Reload `init.lua` and all `require`d scripts

I can do :source $MYVIMRC to successfully reload my init.lua from in a running nvim instance, however, any files that are included with require or pcall(require, fname) do not seem to want to reload. Is there a way of doing this?

See Programming in Lua : 8.1, especially the part about _LOADED.

1 Like

That sounds like the solution, but when I look at _LOADED the table itself seems to be null, even after my entire init.lua has run… is there some other trick I am missing to access it?

Googling around makes me think it’s package.loaded.

“This first edition was written for Lua 5.0. While still largely relevant for later versions, there are some differences.”

1 Like

Ah yeah, that’s always a footgun, although I really like that book :slight_smile: I found it a reference to package.loaded in the neovim docs, though: Nvim documentation: lua, first code sample.

Where do you see that? I get zero hits for _LOADED under that link.

I found the need/possibility to use package.loaded under that link. First code sample:

    :lua print(vim.inspect(package.loaded))

Granted, the link went to the wrong tag, I’ve fixed it now :wink:

Oh, right, then I misunderstood – I thought “it” in your third comment referred to what you suggested in your first comment :wink:

Rereading my post, I definitely see why you would think that :smiley: Oh well…

That is because in lua once a module is required it is then cached for the entirety of the runtime, so sourcing just $MYVIMRC isn’t enough to reload all the modules that are required inside your init.lua.

What you need to do is set those loaded modules to nil and then finally source your init.lua, and on the next re-source it will re-require the file instead of the cached one.

I stole this code from plenary and simplified it for my use case but the concept is the same. You want to make sure all your lua files are scoped within a namespace, what this means is to have all your lua files inside lua/<namespace> where (in my case I use my username: cnull) is the name of the directory, and then match all the modules that start with the namespace and set them to nil. Below is the code along with a keymap and command you can set. Just replace the pattern in name:match() from cnull to your namespace.

function _G.ReloadConfig()
  for name,_ in pairs(package.loaded) do
    if name:match('^cnull') then
      package.loaded[name] = nil


vim.api.nvim_set_keymap('n', '<Leader>vs', '<Cmd>lua ReloadConfig()<CR>', { silent = true, noremap = true })
vim.cmd('command! ReloadConfig lua ReloadConfig()')

If you want to use plenary to reload instead, then you just need to require it and give it the modulename aka your namespace/directory name.

require("plenary.reload").reload_module("cnull") -- replace with your own namespace

Rather amazingly, I still can’t seem to find a fully satisfactory solution to this problem. package.loaded returns a seemingly arbitrary subset of the loaded files. I have yet to find a list anywhere that contains the explicit or implicit names of files loaded within my init.lua. Rather frustrating as you’d think this would be among the first things they’d have tried when developing the init.lua functionality.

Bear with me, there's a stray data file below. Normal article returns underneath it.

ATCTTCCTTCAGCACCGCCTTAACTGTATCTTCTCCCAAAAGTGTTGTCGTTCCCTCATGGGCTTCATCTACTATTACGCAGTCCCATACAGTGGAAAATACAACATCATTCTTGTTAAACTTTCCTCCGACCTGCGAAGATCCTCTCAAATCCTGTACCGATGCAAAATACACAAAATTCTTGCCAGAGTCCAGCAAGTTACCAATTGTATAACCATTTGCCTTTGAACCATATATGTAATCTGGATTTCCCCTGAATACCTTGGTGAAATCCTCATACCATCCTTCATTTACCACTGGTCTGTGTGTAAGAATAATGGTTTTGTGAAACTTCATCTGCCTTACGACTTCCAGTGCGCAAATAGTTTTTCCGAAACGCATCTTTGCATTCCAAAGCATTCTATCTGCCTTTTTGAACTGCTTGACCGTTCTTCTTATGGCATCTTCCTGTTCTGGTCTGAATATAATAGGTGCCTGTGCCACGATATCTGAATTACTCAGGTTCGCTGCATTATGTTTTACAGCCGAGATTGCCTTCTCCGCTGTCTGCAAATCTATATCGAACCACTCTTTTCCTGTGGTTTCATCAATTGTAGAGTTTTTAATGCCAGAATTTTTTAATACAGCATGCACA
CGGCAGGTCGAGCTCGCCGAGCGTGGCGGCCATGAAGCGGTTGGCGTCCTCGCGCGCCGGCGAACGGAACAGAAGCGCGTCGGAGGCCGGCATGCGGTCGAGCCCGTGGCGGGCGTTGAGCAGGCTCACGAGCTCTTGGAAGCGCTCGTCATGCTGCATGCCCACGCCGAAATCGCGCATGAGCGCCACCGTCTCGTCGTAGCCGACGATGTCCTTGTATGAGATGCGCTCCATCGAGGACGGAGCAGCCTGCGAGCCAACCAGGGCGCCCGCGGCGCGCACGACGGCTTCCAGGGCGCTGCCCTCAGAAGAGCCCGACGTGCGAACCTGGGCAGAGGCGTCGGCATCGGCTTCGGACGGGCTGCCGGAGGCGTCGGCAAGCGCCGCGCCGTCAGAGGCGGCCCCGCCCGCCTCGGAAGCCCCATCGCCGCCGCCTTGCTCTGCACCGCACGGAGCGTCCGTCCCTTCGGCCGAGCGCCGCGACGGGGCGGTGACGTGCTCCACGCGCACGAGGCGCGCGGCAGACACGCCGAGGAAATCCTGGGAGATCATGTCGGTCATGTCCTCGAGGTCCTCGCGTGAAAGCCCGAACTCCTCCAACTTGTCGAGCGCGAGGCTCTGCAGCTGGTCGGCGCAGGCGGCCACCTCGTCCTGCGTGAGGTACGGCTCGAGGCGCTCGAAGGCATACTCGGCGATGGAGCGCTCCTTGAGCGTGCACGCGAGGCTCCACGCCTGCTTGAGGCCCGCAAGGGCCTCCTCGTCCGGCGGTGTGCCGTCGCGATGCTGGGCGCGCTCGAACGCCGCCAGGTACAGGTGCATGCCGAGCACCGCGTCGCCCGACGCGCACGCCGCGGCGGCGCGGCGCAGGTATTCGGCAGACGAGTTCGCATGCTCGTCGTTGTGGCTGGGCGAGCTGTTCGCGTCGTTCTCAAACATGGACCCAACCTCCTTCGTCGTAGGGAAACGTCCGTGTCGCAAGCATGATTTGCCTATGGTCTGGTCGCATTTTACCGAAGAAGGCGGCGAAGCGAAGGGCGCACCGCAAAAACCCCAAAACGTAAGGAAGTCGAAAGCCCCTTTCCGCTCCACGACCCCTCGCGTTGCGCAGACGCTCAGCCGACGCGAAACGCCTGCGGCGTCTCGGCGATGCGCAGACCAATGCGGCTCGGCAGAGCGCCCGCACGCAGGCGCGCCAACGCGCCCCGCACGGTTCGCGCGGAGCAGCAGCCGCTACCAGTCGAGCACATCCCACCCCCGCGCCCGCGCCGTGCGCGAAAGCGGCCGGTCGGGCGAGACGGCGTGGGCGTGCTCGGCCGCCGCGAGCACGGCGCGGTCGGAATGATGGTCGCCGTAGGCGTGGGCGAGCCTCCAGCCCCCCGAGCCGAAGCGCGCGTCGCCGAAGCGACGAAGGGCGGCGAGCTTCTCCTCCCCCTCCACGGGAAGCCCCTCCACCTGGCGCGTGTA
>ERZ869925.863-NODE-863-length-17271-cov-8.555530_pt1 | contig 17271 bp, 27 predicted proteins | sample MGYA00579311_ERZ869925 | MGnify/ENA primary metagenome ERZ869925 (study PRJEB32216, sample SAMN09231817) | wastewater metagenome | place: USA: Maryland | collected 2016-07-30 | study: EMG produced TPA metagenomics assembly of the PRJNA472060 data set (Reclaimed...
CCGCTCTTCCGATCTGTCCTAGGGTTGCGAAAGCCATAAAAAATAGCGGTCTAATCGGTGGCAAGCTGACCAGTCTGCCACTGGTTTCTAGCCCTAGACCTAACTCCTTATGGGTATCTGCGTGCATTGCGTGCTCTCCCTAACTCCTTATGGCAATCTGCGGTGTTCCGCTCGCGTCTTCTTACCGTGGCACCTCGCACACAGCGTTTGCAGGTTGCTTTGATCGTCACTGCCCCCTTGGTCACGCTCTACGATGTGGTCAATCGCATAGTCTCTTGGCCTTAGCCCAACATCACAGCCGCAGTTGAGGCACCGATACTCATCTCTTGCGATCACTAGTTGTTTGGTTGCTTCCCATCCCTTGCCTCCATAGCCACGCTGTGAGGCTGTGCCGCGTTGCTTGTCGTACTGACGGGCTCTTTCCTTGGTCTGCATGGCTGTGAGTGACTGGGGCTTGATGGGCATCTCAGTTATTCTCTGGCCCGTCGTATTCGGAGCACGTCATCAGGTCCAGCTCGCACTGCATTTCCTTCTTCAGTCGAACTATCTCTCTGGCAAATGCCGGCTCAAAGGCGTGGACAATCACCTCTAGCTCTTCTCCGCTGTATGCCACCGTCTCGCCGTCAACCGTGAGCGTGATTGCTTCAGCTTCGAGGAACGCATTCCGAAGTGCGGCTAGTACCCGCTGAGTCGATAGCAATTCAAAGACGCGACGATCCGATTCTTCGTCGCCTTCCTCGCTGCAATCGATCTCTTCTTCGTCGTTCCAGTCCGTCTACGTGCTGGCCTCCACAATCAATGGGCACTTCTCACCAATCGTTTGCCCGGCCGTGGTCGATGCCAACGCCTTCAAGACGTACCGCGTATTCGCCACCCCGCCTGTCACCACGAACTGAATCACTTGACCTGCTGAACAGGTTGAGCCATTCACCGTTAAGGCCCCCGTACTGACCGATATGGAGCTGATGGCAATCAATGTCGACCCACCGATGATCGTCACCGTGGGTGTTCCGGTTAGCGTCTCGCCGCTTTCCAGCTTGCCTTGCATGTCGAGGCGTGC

Maybe you could post a minimal example for what you tried and what didn’t work? If you’re sure it doesn’t work the expected way you could open an issue, it might at least be a documentation problem.

Not sure why you would want to check for all the loaded files, since the only files that needed to be reloaded would be your own config. At this point unfortunately, you will have to re-source the way I mentioned or via plenary of you have files inside lua/ directory in your user config.

But if you insist, then you can always debug with the print command and vim.inspect and see the output is. In this case, running in nvim:

:lua print(vim.inspect(package.loaded, { depth = 1 }))

Will print out all the packages/modules loaded from nvim and your init.lua.

Now to know EXACTLY which packages were loaded from your init.lua? Well… you can always look into your init.lua file and grep for all the require code that’s in there.

I have improved the reload function by saving the hlsearch status and restoring after reloading:

function _G.ReloadConfig()
    local hls_status = vim.v.hlsearch
    for name,_ in pairs(package.loaded) do
    if name:match('^cnull') then
      package.loaded[name] = nil

    if hls_status == 0 then
        vim.opt.hlsearch = false

Now my improvement works, which means if your hlsearch is enabled it will be enabled on ReloadConfig() otherwise it will not. The secret is getting the value of vim.v.hlsearch.

There were a typo, sorry guys!

1 Like

I am a new neovim user, so i guess my solution may not work for some edge cases.
This function flushes the module of current buffer.

Flush = function()
    local s = vim.api.nvim_buf_get_name(0)
    if string.match(s, '^' .. cfg .. '*') == nil then
    s = string.sub(s, 6 + string.len(cfg), -5)
    local val = string.gsub(s, '%/', '.')
	package.loaded[val] = nil

You can call it whenever you write to a buffer.

autocmd BufWrite *.lua,*vim call v:lua.Flush()

This way, after you execute :source $MYVIMRC it will also reload changed lua module

Maybe you can write a wrapper around require that first checks for and removes the file from package.loaded if it appears there. I could use something like that myself.

How can I change this function to put it inside my ~/.config/nvim/lua/utils.lua ?

I wan to call it like this:

vim.cmd('command! ReloadConfig lua require('utils').reloadconfig()')

You want to make it lua module, so instead of _G you do M and return that variable M:

-- utils.lua
local M = {}

function M.reloadconfig()
  -- ...

return M

And the command should work.

1 Like